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Buyer's guide for freeskis, ski boots, bindings and more

Freeski guide: everything you need to know about skis, ski bindings, ski boots and ski poles

Freeskiing is the ultimate freedom in the mountains. Dropping in on untracked faces, throwing down in the park and mastering the constantly changing, varied terrain is what makes freeskiing so fascinating. With so much adrenaline and creativity coursing through our veins, every day on the hill is an adventure.

  1. Freeski equipment: tips and suggestions for your new setup
  2. Ski: from all-mountain to freeride, from freestyle to jib
  3. Ski bindings: DIN values, materials and touring bindings
  4. Ski boots: comfort and fit for optimal power transmission
  5. Ski poles and telescopic poles: help with hiking and balance

1. Freeski equipment: Tips and suggestions for your new setup

In freeskiing riders are constantly pushing themselves and their equipment to the limits. That’s why it’s so important for both to be constantly improved. While you tend to those little things like fitness, creativity, style and equipment maintenance, the manufacturers are working all year round to develop and improve their freeski products. So year after year we see more amazing equipment from the likes of Armada, Atomic, K2, and Rossignol, whether freeskis, ski bindings, ski boots or ski poles.

So… just how exactly does it all come together? Don’t worry - our guide will take you through your new setup step by step. For more personal advice head to one of our many stores where our shop staff will be able to help you with everything you need. You might already have some ideas about what suits you or you might be completely new to the sport. Everyone is welcome here.

2. Ski: from all-mountain to freeride, from freestyle to jib

Whether you’re looking for all-mountainfreeride, freestyle or jib skis, there’s something for everyone here. The first thing we’ll do in this guide is clarify some basic terms before getting into things like specific setups for different riding styles. This way everything should be nice and clear so you’ll know exactly what you need for your style of riding. With this knowledge you should be able to find which shapes and profiles work best for your style.

Hopefully, with reading this guide, you can gain some valuable knowledge and navigate through our broad selection more comfortably.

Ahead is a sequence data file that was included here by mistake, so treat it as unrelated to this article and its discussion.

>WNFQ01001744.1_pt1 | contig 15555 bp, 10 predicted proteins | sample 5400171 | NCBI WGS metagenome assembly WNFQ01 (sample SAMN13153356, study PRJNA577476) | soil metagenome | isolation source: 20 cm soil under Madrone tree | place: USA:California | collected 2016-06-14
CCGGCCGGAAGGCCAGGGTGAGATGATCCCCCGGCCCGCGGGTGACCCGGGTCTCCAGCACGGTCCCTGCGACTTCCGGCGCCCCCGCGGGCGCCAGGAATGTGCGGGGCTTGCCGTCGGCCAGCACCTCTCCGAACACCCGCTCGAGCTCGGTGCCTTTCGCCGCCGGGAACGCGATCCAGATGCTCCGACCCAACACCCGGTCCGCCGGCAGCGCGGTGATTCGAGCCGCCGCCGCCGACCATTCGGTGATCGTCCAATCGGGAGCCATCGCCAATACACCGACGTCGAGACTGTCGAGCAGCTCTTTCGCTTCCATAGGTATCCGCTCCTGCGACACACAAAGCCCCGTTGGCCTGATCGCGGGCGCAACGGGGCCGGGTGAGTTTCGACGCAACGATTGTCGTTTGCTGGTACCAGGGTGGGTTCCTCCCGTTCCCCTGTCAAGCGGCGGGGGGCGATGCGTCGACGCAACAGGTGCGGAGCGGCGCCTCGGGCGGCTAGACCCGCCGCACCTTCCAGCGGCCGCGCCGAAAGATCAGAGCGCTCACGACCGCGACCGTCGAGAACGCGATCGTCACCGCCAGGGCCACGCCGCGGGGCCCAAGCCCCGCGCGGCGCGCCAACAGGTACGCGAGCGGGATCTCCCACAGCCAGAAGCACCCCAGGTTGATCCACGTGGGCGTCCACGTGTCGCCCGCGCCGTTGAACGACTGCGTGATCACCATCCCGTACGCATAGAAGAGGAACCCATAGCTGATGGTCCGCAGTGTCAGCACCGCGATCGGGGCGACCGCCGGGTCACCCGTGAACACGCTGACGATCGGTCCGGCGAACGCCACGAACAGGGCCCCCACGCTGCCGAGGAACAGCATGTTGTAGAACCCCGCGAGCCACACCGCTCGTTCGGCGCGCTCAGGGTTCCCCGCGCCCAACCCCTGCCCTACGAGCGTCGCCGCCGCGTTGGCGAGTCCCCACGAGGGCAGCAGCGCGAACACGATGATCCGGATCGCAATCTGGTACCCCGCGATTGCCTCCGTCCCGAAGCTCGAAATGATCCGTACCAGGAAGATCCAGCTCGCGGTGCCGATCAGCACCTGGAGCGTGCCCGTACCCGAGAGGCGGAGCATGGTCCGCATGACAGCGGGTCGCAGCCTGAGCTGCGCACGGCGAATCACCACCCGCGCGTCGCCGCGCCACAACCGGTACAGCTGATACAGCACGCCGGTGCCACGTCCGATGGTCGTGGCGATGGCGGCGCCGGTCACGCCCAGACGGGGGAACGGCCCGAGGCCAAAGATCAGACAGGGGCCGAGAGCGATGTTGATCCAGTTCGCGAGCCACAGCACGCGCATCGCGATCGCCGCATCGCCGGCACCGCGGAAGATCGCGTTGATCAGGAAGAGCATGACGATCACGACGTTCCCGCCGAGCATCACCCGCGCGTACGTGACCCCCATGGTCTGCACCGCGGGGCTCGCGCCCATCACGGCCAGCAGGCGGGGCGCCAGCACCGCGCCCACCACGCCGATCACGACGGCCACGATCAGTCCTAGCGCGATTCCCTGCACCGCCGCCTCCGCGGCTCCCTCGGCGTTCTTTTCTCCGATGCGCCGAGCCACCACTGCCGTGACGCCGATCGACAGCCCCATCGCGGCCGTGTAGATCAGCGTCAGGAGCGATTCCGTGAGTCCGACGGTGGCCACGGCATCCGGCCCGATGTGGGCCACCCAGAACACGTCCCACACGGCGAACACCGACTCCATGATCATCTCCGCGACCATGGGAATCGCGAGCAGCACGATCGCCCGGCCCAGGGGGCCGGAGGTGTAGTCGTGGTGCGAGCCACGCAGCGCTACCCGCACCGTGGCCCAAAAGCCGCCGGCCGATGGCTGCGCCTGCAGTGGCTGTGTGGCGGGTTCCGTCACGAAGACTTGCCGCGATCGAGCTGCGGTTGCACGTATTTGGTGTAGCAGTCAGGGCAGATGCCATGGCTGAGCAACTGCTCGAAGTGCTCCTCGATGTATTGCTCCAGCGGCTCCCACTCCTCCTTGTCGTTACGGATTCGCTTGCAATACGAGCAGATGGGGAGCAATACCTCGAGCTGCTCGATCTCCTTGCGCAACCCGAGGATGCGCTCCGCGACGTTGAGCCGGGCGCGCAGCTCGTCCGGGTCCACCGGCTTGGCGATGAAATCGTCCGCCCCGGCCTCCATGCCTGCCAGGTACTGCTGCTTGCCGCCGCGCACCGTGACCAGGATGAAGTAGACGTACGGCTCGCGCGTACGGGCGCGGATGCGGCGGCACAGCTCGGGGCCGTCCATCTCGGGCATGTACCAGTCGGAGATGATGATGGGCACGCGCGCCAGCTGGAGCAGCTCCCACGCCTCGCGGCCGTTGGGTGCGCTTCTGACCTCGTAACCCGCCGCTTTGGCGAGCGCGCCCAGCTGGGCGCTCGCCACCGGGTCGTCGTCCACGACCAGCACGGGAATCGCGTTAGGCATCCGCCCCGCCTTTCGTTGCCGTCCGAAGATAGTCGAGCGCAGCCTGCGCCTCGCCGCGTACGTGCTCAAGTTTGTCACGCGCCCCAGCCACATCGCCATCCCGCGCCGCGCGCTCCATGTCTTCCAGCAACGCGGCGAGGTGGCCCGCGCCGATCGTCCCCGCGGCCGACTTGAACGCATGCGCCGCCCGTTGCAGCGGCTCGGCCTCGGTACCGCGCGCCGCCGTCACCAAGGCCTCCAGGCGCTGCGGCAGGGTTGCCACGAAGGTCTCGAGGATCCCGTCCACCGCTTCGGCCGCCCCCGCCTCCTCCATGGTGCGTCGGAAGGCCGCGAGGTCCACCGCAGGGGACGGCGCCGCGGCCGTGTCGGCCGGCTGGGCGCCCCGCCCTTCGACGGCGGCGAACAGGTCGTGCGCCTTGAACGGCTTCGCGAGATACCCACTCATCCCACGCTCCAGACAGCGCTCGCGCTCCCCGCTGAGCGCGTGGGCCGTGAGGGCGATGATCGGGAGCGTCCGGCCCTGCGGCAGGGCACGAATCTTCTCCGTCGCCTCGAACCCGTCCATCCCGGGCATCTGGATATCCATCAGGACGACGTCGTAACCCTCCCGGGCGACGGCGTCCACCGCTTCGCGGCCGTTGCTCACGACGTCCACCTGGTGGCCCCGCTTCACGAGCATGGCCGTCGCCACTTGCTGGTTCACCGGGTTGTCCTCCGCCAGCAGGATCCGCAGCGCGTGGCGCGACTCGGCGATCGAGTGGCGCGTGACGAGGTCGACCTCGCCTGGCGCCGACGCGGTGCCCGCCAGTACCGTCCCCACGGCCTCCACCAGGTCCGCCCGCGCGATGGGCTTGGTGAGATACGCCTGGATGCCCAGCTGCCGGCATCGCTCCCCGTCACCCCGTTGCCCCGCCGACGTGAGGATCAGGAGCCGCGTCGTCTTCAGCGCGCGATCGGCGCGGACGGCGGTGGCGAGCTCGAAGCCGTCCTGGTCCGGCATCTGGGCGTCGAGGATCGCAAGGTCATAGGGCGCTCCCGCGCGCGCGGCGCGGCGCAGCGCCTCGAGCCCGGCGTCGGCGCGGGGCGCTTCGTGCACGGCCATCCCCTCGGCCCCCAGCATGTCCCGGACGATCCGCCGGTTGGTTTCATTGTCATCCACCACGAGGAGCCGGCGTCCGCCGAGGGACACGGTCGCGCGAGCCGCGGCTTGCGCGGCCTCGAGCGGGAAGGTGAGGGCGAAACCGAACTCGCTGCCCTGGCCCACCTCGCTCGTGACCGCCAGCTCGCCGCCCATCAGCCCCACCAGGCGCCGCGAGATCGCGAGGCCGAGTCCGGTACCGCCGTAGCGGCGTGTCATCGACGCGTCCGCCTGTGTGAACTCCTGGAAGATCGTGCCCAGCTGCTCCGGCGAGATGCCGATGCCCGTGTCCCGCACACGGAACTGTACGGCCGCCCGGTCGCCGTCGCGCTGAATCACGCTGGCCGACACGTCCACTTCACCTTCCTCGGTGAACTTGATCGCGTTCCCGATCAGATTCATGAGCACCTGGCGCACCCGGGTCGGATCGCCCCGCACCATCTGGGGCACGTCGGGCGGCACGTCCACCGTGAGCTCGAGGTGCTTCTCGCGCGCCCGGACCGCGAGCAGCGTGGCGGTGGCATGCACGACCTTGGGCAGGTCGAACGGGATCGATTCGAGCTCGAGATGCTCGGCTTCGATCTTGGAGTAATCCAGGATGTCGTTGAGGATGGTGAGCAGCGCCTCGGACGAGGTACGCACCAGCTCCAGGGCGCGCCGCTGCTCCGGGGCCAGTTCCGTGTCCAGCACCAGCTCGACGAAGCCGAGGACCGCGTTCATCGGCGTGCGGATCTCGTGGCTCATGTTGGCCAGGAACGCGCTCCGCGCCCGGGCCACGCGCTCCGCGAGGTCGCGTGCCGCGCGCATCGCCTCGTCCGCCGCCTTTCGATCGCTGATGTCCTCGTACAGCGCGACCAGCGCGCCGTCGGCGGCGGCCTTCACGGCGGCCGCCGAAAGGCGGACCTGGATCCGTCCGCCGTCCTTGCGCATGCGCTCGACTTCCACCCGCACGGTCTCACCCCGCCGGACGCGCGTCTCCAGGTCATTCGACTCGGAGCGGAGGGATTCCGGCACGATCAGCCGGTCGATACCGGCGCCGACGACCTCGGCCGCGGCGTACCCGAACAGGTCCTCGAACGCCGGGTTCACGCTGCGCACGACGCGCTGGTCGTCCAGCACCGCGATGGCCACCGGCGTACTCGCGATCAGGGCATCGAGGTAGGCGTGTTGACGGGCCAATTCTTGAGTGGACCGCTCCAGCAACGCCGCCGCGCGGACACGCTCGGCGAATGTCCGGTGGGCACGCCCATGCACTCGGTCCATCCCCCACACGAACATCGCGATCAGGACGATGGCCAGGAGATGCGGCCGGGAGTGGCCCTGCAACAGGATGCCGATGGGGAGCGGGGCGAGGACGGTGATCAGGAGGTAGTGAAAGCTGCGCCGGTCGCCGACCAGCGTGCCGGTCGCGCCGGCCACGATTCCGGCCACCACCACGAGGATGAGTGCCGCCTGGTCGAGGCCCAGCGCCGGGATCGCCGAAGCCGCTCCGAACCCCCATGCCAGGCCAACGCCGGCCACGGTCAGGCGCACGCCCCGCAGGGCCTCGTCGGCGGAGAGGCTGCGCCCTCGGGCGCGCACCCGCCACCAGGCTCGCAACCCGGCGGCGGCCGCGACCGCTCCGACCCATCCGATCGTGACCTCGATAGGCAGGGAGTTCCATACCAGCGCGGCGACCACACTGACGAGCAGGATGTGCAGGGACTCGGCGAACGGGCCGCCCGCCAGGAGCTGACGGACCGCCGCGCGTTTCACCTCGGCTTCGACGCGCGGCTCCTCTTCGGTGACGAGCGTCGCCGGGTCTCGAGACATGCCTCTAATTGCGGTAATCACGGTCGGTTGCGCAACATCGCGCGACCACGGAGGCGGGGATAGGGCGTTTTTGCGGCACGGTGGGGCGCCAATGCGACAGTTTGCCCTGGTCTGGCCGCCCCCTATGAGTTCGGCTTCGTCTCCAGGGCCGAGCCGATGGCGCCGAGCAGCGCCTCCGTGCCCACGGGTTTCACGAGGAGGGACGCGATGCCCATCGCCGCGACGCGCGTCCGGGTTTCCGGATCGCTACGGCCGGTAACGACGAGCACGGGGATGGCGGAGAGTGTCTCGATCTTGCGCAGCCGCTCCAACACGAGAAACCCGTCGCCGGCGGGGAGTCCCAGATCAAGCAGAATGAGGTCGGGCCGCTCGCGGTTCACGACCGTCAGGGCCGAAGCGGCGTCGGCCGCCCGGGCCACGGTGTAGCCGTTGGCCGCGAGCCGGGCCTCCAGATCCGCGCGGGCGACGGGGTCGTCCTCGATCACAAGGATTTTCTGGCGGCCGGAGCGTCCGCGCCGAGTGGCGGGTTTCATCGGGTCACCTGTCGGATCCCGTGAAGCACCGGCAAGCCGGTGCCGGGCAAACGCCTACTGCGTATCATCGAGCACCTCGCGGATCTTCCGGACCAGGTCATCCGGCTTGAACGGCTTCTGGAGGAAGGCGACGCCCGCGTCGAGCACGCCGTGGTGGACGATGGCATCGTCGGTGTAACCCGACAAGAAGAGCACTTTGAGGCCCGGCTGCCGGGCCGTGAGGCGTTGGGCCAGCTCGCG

3. Ski bindings: DIN values, materials and touring bindings

Ski bindings bring everything together by connecting your boots to your skis. Marker, AtomicSalomon and Look are some of the best known binding brands. Choose the kind of bindings that suit your riding style and ski width best – between 85 mm and 130 mm. High-performance materials are always a sign of quality. There are even special bindings for freeride and touring, which feature a hike and ride mode. But be careful – not every ski boot is compatible with every touring binding

4. Ski boots: comfort and fit for optimal power transmission

When choosing your new pair of ski boots you have the option of various different grades of stiffness: 6 or 60 – 90 for softer and 10 or 100 – 130 for stiffer boots. These stiffness ratings are referred to as flex and vary from manufacturer to manufacturer. As well as getting the right size – measured in Mondopoint (your foot length in cm) – it’s also important to get the width right. Most medium width ski boots from Full Tilt, Dalbello or Salomon are around 99 mm or 100 mm. They also usually have additional models that go as far as 103 mm for wider feet and also narrower fitting models. Ski boots usually feature two, three or four clips or buckles. They often come with heat-mouldable or thermoform liners to guarantee the perfect fit. When it comes to fitting the liner your best bet is to head to your local Blue Tomato shop.

5. Ski poles and telescopic poles: help with hiking and balance

Aluminium or carbon poles are the standard for freestyle, jib and all-mountain freeskiing. If you feel yourself drawn more in the direction of freeride and touring a pair of telescopic poles will come in handy. These are length adjustable poles that can be easily stowed in your backpack when not in use. Our ski pole guide will tell you all you need to know about the different materials, the right lengths, grips and straps as well as the perfect baskets and tips for your riding style. The weight of your poles is particularly important for touring as a heavy pair of poles will tire you out much quicker when hiking up to your drop-in point. Manufacturers like Leki, Scott, Armada, Atomic, Komperdell and many more have a huge selection of telescopic and traditional aluminium and carbon ski poles for you to browse.

Ski poles and telescopic poles by Komperdell, Armada, Atomic, Line and Leki
Ski poles and telescopic poles by Komperdell, Armada, Atomic, Line and Leki